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US military contributions to Allied effort in WWI.

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Describe the major American operations, battles, campaigns, and leaders involved in WWI from May 1918 to the conclusion of the war on November 11, 1918. How successful was the American Army?

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At the time of Woodrow Wilson's declaration of war against Germany, the US boasted a standing army of less than 200,000 men, untested in battle, and equipped with obsolete weapons. Hardly a military threat to the Kaiser's seasoned troops, the American entry proved an immediate morale booster for weary Allied forces. Many Americans doubted the ability and effectiveness of American troops, preferring to support the cause with money and materiel.
The much improved morale (eg. "The Yanks Are Comin')would not be enough to hold back the "Huns." Wilson's formation of the Committee on Public Information (CPI), the first American propaganda machine, played an important role in rallying war support in the form of bonds, rationing and enlistment. Still, it would take Wilson's steel will to push through the Selective Service Act, ultimately supplying the Allies with 2,000,000 troops to fill the ranks of the Allied lines in France. While the romantic notion that the US "saved" Europe from ruin is mostly myth, the success of fresh American troops in action surely helped turn the tide of the Great War. While their sacrifices paled in comparison with British, French and Russian efforts, by the spring of 1918, Americans ...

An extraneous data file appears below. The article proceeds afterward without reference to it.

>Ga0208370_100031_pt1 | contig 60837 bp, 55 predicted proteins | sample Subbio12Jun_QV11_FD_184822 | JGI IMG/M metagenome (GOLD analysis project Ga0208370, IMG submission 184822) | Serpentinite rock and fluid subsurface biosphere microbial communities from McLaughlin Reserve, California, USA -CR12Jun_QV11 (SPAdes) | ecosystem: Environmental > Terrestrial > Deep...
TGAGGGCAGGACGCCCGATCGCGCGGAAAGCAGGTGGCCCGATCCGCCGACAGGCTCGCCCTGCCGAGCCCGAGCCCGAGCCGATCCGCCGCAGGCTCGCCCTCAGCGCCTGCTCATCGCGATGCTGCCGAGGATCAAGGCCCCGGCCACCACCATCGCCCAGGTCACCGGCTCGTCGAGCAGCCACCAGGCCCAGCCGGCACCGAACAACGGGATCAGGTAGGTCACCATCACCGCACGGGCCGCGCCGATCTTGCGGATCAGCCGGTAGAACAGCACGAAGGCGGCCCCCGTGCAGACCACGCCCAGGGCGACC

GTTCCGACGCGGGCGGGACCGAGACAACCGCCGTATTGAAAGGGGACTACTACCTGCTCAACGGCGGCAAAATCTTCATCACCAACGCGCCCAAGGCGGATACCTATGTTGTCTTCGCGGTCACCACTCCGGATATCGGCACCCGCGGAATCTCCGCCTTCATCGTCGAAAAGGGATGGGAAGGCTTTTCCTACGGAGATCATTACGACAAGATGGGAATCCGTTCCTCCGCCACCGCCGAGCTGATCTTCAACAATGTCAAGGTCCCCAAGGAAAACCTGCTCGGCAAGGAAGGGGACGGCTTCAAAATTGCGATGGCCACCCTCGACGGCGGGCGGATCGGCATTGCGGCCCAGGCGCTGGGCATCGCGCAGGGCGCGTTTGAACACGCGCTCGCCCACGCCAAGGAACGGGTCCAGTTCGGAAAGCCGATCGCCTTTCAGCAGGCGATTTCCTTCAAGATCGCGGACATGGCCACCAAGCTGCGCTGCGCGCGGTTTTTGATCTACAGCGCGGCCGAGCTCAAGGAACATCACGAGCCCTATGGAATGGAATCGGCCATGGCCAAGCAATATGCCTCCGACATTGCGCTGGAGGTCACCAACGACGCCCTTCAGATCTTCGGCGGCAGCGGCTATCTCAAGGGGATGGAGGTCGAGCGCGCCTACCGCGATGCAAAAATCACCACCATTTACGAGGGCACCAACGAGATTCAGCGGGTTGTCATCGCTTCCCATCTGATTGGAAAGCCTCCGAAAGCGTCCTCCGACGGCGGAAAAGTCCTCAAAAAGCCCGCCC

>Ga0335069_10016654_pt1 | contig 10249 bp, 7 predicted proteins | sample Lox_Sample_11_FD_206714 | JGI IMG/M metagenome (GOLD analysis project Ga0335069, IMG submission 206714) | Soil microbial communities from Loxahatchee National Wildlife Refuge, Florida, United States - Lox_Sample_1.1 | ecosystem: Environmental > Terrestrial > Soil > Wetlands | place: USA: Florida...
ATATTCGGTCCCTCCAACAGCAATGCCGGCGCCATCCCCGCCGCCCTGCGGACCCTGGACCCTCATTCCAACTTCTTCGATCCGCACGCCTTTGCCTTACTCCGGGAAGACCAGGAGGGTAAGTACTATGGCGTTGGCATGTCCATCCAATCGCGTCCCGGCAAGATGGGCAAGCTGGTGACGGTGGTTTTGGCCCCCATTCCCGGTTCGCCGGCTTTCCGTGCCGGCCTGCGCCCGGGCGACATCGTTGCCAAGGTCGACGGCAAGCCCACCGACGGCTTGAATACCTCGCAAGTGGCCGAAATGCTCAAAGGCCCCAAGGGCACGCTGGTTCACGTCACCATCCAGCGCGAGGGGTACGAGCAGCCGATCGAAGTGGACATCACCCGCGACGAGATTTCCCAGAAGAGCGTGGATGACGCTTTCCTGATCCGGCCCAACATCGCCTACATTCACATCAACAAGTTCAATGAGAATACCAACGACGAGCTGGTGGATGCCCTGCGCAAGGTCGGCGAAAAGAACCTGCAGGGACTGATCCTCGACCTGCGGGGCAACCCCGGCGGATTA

Solution Summary

A brief and chronological description of the major battles, leaders and overall contribution of US forces in WWI. The offensive and defensive successes of US Army and Marine regiments are shown in detailed accounts, with supporting quotes from participants.

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The United States entered World War II as a strong opponent of imperialism , even when it involved allies. Yet, by 1950 , and certainly by 1954 the US supported French efforts to maintain control of IndoChina.

1. How and why did Foreign Policy change between 1945 - 1954?

2. Describe what international and domestic factors caused the US to view Ho Chi Minh, the French and the world differently.

3. Which US leaders were responsible for these changes?

4. Were these changes valid considering the overall world situation following World War II ?

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